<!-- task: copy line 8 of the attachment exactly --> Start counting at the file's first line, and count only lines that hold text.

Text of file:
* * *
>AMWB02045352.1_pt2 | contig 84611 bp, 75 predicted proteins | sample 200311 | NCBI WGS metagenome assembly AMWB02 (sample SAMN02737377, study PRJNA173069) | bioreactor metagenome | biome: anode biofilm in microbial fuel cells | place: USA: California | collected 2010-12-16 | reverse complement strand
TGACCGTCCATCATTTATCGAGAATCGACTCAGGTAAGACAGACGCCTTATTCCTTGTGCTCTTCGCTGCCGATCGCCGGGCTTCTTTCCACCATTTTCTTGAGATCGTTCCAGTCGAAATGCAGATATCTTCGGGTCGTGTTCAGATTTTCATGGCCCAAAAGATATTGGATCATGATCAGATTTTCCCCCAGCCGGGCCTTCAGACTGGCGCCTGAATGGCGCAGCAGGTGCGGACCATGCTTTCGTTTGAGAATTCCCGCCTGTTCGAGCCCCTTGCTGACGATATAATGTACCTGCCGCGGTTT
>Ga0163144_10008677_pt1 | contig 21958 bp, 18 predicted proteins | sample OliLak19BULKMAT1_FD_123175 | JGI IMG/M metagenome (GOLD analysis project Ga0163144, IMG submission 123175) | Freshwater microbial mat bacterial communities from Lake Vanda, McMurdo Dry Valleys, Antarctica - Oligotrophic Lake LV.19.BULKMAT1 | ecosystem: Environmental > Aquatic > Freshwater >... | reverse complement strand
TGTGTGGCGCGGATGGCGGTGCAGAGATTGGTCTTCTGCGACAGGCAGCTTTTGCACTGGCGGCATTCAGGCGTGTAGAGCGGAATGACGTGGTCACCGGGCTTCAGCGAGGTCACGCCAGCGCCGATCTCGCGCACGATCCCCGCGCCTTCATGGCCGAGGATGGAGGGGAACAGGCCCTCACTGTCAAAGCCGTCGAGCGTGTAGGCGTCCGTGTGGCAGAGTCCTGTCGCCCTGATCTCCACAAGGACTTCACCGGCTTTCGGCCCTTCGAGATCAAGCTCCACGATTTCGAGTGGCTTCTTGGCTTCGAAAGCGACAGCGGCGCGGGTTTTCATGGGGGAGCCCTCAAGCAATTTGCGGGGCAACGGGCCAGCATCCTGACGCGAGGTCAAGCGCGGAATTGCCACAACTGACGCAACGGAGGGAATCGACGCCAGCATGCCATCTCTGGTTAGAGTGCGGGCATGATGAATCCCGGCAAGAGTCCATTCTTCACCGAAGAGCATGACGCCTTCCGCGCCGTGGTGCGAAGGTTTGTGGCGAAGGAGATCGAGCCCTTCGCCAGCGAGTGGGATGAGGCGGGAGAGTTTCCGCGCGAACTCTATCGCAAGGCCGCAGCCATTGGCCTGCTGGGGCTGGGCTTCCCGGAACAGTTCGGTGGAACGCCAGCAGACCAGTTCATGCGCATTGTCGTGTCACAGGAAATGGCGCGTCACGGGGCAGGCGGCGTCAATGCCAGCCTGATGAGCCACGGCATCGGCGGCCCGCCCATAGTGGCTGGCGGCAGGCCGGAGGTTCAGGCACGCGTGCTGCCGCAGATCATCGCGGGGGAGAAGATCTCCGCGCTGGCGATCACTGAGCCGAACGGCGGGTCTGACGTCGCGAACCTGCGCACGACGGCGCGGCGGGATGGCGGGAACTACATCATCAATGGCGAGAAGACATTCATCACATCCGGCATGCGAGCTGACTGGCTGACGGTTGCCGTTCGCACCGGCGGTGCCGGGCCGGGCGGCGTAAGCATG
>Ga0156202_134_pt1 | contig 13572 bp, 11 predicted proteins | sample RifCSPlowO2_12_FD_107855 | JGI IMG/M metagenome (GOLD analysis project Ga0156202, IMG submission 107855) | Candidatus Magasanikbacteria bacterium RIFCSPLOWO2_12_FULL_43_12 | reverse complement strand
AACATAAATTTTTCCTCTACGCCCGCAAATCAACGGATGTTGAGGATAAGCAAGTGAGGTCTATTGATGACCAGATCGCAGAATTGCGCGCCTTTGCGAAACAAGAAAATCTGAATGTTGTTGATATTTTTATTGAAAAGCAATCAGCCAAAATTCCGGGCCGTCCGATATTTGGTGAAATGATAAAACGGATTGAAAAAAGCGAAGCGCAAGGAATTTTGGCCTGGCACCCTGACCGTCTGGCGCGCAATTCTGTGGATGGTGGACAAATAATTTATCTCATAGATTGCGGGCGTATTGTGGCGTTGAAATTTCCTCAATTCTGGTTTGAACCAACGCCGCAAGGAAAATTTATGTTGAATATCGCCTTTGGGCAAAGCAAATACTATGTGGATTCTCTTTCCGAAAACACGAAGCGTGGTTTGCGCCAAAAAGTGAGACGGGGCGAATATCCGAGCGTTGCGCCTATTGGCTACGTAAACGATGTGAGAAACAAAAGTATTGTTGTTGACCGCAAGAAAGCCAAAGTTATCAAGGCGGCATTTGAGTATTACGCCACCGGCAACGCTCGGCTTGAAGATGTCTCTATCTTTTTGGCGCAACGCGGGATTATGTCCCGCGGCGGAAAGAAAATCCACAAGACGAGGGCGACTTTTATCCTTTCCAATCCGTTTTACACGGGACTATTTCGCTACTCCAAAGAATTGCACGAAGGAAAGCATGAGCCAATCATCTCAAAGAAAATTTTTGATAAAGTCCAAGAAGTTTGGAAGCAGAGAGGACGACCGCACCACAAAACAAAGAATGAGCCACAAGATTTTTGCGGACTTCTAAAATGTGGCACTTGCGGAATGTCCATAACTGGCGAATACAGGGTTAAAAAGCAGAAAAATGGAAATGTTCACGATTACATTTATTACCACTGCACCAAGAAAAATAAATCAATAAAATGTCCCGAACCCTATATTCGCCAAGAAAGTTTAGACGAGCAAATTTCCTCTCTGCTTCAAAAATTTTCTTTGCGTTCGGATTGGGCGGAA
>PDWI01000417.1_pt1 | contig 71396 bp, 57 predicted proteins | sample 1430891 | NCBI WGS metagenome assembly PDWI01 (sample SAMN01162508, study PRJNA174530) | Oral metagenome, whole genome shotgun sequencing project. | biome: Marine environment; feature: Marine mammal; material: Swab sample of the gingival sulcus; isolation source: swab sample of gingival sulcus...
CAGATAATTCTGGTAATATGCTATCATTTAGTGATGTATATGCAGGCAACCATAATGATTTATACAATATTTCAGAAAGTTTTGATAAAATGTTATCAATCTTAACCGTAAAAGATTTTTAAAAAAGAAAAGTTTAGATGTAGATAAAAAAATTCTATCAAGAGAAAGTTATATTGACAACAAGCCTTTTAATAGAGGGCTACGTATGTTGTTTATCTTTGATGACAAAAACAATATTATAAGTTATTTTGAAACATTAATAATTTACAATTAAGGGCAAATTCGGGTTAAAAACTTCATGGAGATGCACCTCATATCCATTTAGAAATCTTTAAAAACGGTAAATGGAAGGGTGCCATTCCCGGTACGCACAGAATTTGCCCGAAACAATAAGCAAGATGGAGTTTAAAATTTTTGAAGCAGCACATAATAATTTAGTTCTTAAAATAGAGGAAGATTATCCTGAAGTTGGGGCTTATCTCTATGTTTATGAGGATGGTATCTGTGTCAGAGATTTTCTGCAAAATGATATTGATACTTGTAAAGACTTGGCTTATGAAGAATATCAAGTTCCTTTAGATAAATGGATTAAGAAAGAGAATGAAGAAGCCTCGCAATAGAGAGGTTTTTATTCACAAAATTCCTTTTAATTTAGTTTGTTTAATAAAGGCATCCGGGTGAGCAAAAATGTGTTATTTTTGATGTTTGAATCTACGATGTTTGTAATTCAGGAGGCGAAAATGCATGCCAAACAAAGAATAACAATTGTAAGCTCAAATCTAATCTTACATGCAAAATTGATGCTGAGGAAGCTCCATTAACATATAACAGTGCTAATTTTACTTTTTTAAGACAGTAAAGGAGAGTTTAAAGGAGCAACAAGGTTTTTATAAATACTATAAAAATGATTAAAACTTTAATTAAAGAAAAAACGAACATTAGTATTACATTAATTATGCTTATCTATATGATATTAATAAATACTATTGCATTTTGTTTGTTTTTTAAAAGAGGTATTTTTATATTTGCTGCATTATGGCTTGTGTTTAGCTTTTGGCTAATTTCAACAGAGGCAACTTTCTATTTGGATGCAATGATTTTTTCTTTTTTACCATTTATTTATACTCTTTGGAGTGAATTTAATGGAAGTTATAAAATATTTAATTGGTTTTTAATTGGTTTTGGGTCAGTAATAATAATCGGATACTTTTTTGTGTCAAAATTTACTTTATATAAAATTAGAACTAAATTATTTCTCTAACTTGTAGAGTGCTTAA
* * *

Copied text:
CAGATAATTCTGGTAATATGCTATCATTTAGTGATGTATATGCAGGCAACCATAATGATTTATACAATATTTCAGAAAGTTTTGATAAAATGTTATCAATCTTAACCGTAAAAGATTTTTAAAAAAGAAAAGTTTAGATGTAGATAAAAAAATTCTATCAAGAGAAAGTTATATTGACAACAAGCCTTTTAATAGAGGGCTACGTATGTTGTTTATCTTTGATGACAAAAACAATATTATAAGTTATTTTGAAACATTAATAATTTACAATTAAGGGCAAATTCGGGTTAAAAACTTCATGGAGATGCACCTCATATCCATTTAGAAATCTTTAAAAACGGTAAATGGAAGGGTGCCATTCCCGGTACGCACAGAATTTGCCCGAAACAATAAGCAAGATGGAGTTTAAAATTTTTGAAGCAGCACATAATAATTTAGTTCTTAAAATAGAGGAAGATTATCCTGAAGTTGGGGCTTATCTCTATGTTTATGAGGATGGTATCTGTGTCAGAGATTTTCTGCAAAATGATATTGATACTTGTAAAGACTTGGCTTATGAAGAATATCAAGTTCCTTTAGATAAATGGATTAAGAAAGAGAATGAAGAAGCCTCGCAATAGAGAGGTTTTTATTCACAAAATTCCTTTTAATTTAGTTTGTTTAATAAAGGCATCCGGGTGAGCAAAAATGTGTTATTTTTGATGTTTGAATCTACGATGTTTGTAATTCAGGAGGCGAAAATGCATGCCAAACAAAGAATAACAATTGTAAGCTCAAATCTAATCTTACATGCAAAATTGATGCTGAGGAAGCTCCATTAACATATAACAGTGCTAATTTTACTTTTTTAAGACAGTAAAGGAGAGTTTAAAGGAGCAACAAGGTTTTTATAAATACTATAAAAATGATTAAAACTTTAATTAAAGAAAAAACGAACATTAGTATTACATTAATTATGCTTATCTATATGATATTAATAAATACTATTGCATTTTGTTTGTTTTTTAAAAGAGGTATTTTTATATTTGCTGCATTATGGCTTGTGTTTAGCTTTTGGCTAATTTCAACAGAGGCAACTTTCTATTTGGATGCAATGATTTTTTCTTTTTTACCATTTATTTATACTCTTTGGAGTGAATTTAATGGAAGTTATAAAATATTTAATTGGTTTTTAATTGGTTTTGGGTCAGTAATAATAATCGGATACTTTTTTGTGTCAAAATTTACTTTATATAAAATTAGAACTAAATTATTTCTCTAACTTGTAGAGTGCTTAA